Overall, the VoiceIQ Player is solid, but it’s a nightmare trying to manage the content in any sort of a structured manner.
The FTR Player application is designed and distributed by FTR Ltd. This player is available as a free download from the FTR website, although, technical support requires a paid support contract with FTR (roughly $100 per year).
FTR recording equipment is installed in courtrooms all over the world and from a transcript production perspective, this is the most commonly used player available right now.
The FTR recording file system is based around the concept of small, manageable files. These media files are created in maximum 5 minute increments, whether audio or video files. At the end of the first 5-minute file, the recorder automatically creates another file, and so on. The file name convention used by FTR is easy to view and understand and therefore makes content management easier when compared to the other players.
Recording Location –> Date of Recording –> Time of Recording –> HEX Key
Courtroom A_5-18-07 9-04_01c7992b9ac69ee0
Courtroom A_5-18-07 9-09_01c7992c4db84080
Notice in the above example, the recording location is “Courtroom A”, the date of the recording is “5-18-07″, and the time of the first file is “9-04″ or 9:04 AM. The final sequence of characters is the date and time information in a HEX format. The FTR system uses this structured format to manage the files. As you can see, when working with many different dates and times, this naming format makes content management pretty straight forward.
FTR also provides a management tool called FTR Navigator. When using Navigator, the user sets up “search folders” for the Player to access, and all content should be stored into these corresponding folders. While this system works as it was designed, we have found that it is still confusing for some users. The other option is to manage your content separate from the FTR Player and then load audio manually when needed. Again, this is still an easy process due to FTR’s naming conventions.
There are 2 types of files created by the FTR Recording systems, .trm files (either audio only or audio and video), and .wav (audio only), which are produced by FTR Gold recorders.
The FTR Player is not limited to playing FTR native file types though, which is why this player is one of the most versatile. The FTR player will also play MP3 files, non-native .wav files (meaning .wav files not created by the FTR Recording system), Windows Media audio files (.wma), Windows Media video files (.wmv), as well as JAVS video files (.asf).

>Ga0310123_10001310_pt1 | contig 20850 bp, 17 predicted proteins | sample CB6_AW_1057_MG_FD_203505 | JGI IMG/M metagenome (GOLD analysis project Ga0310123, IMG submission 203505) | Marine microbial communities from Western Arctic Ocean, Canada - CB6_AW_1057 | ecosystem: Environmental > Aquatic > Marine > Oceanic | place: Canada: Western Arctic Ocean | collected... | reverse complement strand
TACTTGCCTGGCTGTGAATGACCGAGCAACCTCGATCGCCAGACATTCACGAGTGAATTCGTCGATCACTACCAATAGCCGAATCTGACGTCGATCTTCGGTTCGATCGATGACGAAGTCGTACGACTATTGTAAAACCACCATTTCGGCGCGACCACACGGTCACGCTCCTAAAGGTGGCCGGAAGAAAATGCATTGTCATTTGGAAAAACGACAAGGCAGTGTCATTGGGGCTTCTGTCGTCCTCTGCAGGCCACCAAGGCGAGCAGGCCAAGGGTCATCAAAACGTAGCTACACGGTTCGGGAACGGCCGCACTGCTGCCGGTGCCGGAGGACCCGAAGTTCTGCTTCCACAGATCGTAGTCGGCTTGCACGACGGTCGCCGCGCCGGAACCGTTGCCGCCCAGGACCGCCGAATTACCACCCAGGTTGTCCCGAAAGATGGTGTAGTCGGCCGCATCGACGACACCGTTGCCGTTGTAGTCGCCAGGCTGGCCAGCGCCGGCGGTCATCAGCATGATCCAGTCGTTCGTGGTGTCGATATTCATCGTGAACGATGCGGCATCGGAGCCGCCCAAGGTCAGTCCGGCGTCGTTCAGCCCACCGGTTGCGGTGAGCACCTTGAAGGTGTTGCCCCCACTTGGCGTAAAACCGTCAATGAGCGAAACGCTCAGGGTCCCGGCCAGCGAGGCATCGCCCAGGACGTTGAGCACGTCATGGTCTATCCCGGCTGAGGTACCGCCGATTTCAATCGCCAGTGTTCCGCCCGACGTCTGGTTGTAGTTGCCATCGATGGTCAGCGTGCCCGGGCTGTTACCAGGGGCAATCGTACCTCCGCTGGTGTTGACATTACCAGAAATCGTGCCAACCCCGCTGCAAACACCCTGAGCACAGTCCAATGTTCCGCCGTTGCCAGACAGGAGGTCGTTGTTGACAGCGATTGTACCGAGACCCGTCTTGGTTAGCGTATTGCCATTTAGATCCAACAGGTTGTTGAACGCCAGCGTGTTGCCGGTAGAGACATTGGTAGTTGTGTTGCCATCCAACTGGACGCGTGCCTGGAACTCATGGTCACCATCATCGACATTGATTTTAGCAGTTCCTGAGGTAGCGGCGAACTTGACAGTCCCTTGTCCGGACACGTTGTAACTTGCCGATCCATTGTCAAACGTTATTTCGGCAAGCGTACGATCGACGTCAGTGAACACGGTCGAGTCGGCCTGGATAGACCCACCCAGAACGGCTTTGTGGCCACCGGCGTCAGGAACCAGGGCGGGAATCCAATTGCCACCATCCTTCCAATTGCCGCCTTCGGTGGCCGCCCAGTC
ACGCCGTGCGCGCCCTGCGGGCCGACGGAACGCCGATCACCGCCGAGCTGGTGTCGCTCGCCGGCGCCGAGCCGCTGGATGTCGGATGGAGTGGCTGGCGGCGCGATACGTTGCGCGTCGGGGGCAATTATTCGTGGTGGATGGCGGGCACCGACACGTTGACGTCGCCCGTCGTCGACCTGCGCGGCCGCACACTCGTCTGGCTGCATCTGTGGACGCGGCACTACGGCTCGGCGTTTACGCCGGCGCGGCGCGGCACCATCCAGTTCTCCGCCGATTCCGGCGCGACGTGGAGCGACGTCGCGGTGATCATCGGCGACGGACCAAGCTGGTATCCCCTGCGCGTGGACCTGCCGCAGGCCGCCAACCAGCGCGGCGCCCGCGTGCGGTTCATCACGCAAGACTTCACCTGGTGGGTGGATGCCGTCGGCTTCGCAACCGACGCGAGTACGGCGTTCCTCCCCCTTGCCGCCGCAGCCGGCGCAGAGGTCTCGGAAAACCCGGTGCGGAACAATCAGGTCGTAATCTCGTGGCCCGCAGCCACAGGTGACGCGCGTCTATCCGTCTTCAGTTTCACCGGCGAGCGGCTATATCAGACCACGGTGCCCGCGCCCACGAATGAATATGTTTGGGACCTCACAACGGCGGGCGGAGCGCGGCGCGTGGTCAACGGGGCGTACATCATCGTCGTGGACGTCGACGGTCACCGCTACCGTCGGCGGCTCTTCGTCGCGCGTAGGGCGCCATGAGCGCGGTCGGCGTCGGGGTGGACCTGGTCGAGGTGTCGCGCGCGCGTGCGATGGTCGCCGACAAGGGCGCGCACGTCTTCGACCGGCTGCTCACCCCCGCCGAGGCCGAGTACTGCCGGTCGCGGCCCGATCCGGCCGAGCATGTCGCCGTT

We have been experiencing some problems with the newer versions of the FTR Player. These problems include Player lock ups, system lock ups, and skipping audio/video. In our experience, the 3.x and 4.x versions of the FTR Player tend to be the most stable. The most recent version is 5.3 (released in April 2009) and works with both Windows XP and Windows Vista. I am currently running Player 5.3 on a Windows Vista laptop and haven’t had any major problems but I have been hearing complaints about this new version as well, so upgrade with caution.
Compatible Foot Pedal:
Infinity USB-FTR Foot Pedal
After a review of these different players, I hope you have a much better understanding of the different applications, and their underlying file structures. Due to my experiences with these players, I have come to favor some more than others. I’ve listed my rankings below along with notes and my recommendations for improvement – if any of the vendors choose to listen:
Although the FTR Player is not the most stable in this list, the file structure makes content management much easier than the others. I am ranking FTR number one, but only because of the problems JAVS has with its naming conventions. In addition, the quality of the recent FTR player releases, are threatening its first place position.
The JAVS system is a fantastic system with one fatal flaw, the file names. They need to start including the dates of the recording in the name of the files, this would alleviate all of the content management issues we’ve had with JAVS in the past. If it weren’t for this one issue, JAVS would be the number one ranked player instead of FTR.
Although the Courtsmart player is more stable than either FTR or JAVS, the database design of the system places it 3rd in this ranking. Courtsmart really needs to find a better way to export its audio content. The content needs to be organized more clearly for content distribution and the requirement for transporting a fixed file structure and the database reliance removed.
Like Courtsmart, the VoiceIQ player is stable, it is just very confusing to work with large amounts of content. Once content has left the VoiceIQ recording system, the Courtsmart Player is unable to display the recording times and dates of the recordings in any meaningful or straight forward manner, which is why is comes last in this ranking list.